Saint George’s Day represents the feast day of Saint George, celebrated by Christian churches, countries, and cities of which he is the patron saint, including Bulgaria, England, Georgia, Portugal and Romania,
Saint George’s Day is celebrated on 23 April each year which is the traditionally accepted date of the saint’s death in the Diocletianic Persecution of Christians.
St George stands for the courage to face adversity in order to defend the innocent. The triumph of good over evil, through courage. The choice of St George as England’s patron saint was predominantly that of one man, King Edward III, who reigned from 1327 to 1377.
Legend tells us that St George slew an evil dragon that was plaguing a local town and saved a princess. It is traditionally a Christian celebration as the story goes that St George offered to kill the dragon only if the town converted to Christianity.
Strangely St George’s Day never has the same celebration or popularity as St Patrick’s Day. This may be due to a Church of England rule that there should be no Saint’s days between Palm Sunday and the Sunday after Easter Day. As St George’s Day is on the 23rd April and depending when Easter falls, St George’s Day is simply not celebrated year after year and over time it has been mainly forgotten about!
St George is believed to have been born in Cappadocia in modern-day Turkey, some time during the late third century to Christian parents. While not much is known of his early life, St George’s legendary status really begins after he became a soldier in the Roman Army under Emperor Diocletian. Military employment suited George well until Diocletian began implementing a religious cleanse that saw the expulsion and execution of Roman Christians.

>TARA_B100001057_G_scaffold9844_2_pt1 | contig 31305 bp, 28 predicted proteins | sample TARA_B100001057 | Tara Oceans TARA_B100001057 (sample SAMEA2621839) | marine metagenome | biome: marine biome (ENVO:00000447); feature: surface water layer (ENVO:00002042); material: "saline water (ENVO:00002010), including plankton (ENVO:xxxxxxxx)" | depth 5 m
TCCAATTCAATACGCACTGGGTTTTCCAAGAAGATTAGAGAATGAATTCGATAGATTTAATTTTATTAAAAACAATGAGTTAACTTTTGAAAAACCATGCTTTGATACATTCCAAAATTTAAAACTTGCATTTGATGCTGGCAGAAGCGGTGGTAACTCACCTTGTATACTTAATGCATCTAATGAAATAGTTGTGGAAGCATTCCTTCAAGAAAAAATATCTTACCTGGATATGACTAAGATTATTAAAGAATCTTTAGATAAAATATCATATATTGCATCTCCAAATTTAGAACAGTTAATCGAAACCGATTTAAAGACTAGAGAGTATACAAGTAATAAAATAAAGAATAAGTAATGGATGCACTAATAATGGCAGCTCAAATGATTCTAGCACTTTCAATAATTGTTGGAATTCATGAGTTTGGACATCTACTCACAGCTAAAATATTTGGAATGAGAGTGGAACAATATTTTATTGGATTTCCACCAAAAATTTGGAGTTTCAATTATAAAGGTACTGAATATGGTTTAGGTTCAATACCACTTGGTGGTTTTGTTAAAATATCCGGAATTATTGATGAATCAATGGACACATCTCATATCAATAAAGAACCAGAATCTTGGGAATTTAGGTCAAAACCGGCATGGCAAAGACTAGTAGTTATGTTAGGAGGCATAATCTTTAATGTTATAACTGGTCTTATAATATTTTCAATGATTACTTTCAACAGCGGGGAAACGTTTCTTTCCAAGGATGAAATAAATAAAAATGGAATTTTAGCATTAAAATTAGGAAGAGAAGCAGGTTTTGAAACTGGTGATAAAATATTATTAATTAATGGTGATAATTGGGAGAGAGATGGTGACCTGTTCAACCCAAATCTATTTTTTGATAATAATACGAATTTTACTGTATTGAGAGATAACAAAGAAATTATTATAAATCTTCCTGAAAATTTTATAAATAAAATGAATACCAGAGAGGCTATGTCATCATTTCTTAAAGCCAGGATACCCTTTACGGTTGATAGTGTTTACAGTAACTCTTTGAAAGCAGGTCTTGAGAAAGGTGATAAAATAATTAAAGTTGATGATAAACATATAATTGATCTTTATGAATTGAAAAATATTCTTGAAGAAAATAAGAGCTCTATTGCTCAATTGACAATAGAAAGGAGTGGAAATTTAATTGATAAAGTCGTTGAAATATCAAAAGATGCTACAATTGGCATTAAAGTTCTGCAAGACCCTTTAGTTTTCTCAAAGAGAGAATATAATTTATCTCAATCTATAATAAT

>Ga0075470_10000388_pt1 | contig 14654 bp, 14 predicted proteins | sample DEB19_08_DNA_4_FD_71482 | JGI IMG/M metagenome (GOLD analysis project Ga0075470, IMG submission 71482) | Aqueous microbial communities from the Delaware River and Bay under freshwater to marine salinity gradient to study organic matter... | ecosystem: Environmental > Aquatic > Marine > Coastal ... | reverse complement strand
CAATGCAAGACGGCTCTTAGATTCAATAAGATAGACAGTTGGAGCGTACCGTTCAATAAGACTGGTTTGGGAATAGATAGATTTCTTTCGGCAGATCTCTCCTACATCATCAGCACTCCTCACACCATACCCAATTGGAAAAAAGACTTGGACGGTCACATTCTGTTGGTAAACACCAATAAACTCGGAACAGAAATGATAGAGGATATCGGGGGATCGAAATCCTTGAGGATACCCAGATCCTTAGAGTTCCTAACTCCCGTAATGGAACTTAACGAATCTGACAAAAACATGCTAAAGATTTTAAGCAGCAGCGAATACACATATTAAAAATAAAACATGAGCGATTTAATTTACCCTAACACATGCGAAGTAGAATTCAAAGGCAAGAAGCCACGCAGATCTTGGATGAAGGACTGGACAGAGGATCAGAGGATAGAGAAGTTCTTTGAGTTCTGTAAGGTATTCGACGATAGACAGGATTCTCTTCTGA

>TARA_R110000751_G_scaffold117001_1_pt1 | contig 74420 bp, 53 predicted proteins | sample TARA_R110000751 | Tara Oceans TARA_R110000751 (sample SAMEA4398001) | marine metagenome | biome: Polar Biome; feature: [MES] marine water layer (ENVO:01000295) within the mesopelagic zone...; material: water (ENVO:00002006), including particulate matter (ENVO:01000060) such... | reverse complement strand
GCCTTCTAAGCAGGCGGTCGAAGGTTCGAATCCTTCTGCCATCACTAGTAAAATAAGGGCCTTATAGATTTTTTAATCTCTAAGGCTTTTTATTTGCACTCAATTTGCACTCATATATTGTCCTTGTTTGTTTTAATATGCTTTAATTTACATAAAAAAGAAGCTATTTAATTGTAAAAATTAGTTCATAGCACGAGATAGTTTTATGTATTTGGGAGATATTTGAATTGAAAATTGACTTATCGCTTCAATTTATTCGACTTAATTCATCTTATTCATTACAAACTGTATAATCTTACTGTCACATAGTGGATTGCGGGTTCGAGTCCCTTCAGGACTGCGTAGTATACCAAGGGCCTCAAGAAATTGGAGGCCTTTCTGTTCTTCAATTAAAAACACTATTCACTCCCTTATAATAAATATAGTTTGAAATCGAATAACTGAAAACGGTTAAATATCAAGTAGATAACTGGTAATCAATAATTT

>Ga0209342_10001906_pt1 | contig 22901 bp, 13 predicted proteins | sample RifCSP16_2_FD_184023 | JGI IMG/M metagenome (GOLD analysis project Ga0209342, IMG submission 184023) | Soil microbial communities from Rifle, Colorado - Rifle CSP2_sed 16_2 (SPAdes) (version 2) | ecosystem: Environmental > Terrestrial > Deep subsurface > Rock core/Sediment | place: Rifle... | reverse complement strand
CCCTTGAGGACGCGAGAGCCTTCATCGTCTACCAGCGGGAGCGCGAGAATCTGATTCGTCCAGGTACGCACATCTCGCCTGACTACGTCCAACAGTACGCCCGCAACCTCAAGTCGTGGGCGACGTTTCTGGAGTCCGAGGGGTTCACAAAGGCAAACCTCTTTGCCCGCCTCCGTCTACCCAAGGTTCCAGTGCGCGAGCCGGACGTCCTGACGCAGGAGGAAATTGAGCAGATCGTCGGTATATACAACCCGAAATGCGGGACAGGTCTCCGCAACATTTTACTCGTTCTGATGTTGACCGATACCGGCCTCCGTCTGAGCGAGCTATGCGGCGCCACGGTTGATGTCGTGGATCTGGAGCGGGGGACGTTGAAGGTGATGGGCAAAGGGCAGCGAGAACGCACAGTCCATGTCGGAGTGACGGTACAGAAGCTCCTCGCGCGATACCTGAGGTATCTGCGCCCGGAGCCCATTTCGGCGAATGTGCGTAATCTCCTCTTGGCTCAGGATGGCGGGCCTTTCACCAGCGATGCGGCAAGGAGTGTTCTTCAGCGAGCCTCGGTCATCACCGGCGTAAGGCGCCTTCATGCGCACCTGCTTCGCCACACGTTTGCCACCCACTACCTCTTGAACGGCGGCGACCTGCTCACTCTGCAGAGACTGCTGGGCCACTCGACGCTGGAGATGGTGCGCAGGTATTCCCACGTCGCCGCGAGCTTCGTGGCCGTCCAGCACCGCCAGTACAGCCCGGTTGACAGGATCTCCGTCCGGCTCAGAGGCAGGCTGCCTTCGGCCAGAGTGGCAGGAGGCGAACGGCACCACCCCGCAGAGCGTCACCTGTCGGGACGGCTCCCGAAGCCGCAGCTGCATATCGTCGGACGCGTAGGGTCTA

Depending on how the story is told, Diocletian tried to tempt St George’s conversion with the promise of wealth and power before he was executed – alternate versions say the execution came after seven years of torture. But in all versions, St George’s determination to keep his faith resulted in the Christian conversion of others. Following his decapitation in AD 303, George was hailed as a hero and a saint across the Christian faith, but it would be another 900 years before the dragon was mentioned.
The religious crusades that plagued the 11th and 13th centuries brought about a resurgence of popularity for the saint. The red-on-white cross that crusaders wore is also known as St George’s cross. At some point around the 11th century, this revival of St George also resulted in the legend he is most famously associated with.
According to folklore, St George rescued a princess who was about to become dinner for a dragon that had settled near the city of Silene – allegedly in modern-day Libya. As luck would have it, St George was passing through and saved the princess by beheading the dragon. His bravery is said to have inspired people in Silene to convert to Christianity. A great story, but more fantasy than reality.
A tale of a noble Christian soldier coming to the rescue of a princess fit perfectly with Medieval notions of chivalry and courtly love – ideas that became the driving ethos behind Western Christianity’s notions of civility and social order. In 1344 when Edward III created his own chivalrous knightly order, the Order of the Garter, St George was named as their patron saint. It remains the most prestigious British order of chivalry today.
Thanks to his Medieval revival, St George became a popular patron saint. The red-on-white cross is emblematic of the English and Georgian flags.
On 23 April, communities around the world celebrate the saint’s feast day. In England, pubs are adorned with the English flag. The Order of the Garter also announces new knighthoods on this day at St George’s Chapel in Windsor Castle – the same chapel where the Duke and Duchess of Sussex married in May 2018.
Whether he slayed a dragon or not, St George’s legacy has endured for over a millennia. His legend still serves as the prototype for our notions of Medieval bravery, and his martyrdom is a source of strength for modern Christians.